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Men's Health

September 2007

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Director Joe Wright
Starring Keira Knightley, James McAvoy, Romola Garai
Cert 15

Ian McEwan's novel, Atonement, is often hailed as a literary wonder of the world for its masterful construction and raw, haunting power. But its time-jumbling, wartime tale of how a petulant British girl's slander destroys lives after she falsely accuses her sister's boyfriend of a crime, has also been branded with the “unfilmable” tag that's been the downfall of many a film adaptation.

So imagine how director Joe Wright must have felt when he got his mitts on the script. Terrified at the pressure? Nah, fairly cocky as it turns out, and for good reason. Atonement is only the Brit tyro's second film after Pride & Prejudice, but his shrewd deviations from Jane Austen's novel sidestepped a descent into chick-flick hell, and made him the first director to show that Keira Knightley can be more than skinny window dressing.

In this film, she's oh-so-lovely Cecilia Tallis, older sister of Briony (played by three different actresses at 13, 18 and OAP). The girls belong to a patrician clan that treats their housekeeper's son, Robbie (James McAvoy), like one of their own until the fateful day when Robbie gives Briony the wrong note to take to Cecilia. Briony reads its smutty contents and soon it's tears and tragedy at teatime and beyond.

Despite all the stifled emotions and cut-glass accents (Knightley's borrowed hers from Brief Encounter), Wright deploys the British period melodrama clichés to his advantage rather than allowing them to render Atonement starchy and lifeless. He's also got a budget to play with and a WWII panorama (Robbie's shipped off to France; Briony becomes a nurse), which he shoves up on the screen. There's one especially stunning tracking shot that takes in the feverish mayhem of Dunkirk as the disintegrating British army waits to escape to Blighty.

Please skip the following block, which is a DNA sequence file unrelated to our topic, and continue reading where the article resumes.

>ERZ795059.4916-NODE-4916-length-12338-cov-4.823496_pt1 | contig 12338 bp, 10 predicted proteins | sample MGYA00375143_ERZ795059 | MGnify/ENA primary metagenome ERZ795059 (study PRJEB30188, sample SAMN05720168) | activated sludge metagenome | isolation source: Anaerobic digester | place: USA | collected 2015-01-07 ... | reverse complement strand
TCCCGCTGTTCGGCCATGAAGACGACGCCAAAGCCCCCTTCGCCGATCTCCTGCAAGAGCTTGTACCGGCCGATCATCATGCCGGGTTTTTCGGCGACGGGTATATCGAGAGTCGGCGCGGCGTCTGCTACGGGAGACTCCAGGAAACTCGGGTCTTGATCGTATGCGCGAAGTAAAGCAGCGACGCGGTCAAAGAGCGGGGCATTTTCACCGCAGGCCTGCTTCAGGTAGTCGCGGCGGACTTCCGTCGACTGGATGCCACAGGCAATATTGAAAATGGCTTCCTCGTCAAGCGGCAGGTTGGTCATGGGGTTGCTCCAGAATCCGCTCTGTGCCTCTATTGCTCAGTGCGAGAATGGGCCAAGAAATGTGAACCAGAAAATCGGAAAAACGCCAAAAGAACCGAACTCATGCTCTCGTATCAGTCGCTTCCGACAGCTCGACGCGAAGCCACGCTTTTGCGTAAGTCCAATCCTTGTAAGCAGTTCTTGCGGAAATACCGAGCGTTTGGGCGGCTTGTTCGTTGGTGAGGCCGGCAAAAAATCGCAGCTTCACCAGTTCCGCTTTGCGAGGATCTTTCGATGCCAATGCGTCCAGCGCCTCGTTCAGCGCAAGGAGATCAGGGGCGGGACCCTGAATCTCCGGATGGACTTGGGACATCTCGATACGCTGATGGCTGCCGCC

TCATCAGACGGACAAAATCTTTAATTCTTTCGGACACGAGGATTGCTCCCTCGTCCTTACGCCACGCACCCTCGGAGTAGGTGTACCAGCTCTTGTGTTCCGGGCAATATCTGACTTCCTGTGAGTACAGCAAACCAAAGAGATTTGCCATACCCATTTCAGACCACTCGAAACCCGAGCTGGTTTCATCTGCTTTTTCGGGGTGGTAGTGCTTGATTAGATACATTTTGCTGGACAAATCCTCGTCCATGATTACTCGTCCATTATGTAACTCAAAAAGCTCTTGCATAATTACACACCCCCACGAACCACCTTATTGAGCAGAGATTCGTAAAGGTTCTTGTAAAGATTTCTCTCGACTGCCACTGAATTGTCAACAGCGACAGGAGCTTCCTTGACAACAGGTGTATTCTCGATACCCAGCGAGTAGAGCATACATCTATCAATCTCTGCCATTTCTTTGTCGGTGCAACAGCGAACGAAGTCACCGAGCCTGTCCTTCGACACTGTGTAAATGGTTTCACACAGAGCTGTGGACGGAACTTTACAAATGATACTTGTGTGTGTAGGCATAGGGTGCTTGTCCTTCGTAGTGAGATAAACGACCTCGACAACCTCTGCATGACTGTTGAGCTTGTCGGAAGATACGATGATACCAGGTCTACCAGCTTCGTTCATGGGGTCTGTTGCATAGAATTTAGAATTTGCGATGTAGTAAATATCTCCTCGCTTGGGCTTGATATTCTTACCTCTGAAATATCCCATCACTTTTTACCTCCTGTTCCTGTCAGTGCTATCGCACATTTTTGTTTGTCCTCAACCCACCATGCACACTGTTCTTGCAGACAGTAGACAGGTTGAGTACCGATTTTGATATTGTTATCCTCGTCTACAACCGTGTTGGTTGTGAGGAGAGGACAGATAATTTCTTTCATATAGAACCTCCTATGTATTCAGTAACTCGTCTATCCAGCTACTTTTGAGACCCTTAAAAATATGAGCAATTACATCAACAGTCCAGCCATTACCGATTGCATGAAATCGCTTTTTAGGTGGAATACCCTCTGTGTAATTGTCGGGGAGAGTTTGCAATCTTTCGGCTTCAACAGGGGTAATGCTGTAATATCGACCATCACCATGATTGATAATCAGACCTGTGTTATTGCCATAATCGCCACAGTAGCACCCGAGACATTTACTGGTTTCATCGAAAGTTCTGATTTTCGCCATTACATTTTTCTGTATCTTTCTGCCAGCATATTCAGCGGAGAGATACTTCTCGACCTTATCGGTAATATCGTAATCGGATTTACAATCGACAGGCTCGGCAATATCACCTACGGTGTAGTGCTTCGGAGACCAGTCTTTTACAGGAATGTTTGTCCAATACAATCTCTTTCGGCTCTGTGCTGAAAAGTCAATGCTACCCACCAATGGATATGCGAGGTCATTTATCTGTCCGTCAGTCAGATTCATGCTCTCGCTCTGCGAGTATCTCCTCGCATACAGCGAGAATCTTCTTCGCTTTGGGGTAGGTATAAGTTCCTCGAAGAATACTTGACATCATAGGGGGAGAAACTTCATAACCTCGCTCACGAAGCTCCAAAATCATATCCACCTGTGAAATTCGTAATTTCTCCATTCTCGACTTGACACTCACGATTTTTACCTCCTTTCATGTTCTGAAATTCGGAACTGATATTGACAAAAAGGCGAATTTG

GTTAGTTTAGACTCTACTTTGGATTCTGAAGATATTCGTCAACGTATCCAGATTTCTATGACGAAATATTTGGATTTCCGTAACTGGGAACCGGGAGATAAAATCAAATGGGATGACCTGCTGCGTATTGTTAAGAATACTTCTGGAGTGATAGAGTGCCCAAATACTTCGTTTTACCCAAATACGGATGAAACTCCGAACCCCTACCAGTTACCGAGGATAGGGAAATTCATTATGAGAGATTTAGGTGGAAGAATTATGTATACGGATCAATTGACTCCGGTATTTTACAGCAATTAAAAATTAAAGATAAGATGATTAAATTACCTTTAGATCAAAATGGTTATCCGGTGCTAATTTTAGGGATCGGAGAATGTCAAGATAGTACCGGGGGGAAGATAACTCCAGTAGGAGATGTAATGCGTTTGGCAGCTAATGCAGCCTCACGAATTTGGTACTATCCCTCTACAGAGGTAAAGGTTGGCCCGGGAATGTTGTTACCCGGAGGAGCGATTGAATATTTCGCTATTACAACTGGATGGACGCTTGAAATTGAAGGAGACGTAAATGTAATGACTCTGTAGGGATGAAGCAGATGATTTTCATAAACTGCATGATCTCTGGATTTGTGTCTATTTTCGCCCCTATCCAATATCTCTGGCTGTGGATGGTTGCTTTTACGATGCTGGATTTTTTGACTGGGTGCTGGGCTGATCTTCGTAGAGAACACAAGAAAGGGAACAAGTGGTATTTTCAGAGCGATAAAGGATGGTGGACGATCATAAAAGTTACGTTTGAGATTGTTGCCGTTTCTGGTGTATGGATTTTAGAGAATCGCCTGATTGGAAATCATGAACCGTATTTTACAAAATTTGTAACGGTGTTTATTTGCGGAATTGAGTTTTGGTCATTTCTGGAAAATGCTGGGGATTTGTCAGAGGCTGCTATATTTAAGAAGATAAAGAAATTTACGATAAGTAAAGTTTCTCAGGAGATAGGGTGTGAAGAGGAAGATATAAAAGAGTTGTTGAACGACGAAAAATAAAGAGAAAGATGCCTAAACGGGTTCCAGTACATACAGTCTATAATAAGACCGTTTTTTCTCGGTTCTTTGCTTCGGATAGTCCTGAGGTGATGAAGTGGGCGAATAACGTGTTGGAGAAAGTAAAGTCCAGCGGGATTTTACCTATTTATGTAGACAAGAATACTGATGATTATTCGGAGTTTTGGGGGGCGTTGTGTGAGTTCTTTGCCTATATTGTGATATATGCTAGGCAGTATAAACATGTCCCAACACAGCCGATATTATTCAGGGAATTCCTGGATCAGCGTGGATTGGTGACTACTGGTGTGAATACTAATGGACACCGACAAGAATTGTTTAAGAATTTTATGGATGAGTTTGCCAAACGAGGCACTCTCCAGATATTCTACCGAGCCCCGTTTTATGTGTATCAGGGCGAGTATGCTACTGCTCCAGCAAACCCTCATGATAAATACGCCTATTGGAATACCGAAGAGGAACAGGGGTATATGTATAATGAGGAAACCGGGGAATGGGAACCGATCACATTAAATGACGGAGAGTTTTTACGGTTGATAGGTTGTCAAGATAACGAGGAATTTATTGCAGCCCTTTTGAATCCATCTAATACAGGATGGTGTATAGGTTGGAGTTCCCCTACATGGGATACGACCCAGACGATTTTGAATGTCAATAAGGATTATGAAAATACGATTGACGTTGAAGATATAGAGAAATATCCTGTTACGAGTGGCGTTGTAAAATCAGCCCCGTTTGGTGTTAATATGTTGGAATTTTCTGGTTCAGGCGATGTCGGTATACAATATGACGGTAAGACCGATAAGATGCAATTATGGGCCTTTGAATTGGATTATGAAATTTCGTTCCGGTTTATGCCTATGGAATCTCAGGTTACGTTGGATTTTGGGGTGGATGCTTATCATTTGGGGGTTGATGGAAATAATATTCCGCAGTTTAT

As gobsmacking as it is, however, it also underlines the flaw in Wright's often enthralling adaptation – as it sweeps its way past chaos and destruction (physical and emotional), it sometimes leaves the impression of being all dressed up with no place to go.

That said, with Knightley and McAvoy sparking together like flint and stone, and a revelation that's bound to stun, it's this year's prime British Oscar bait.

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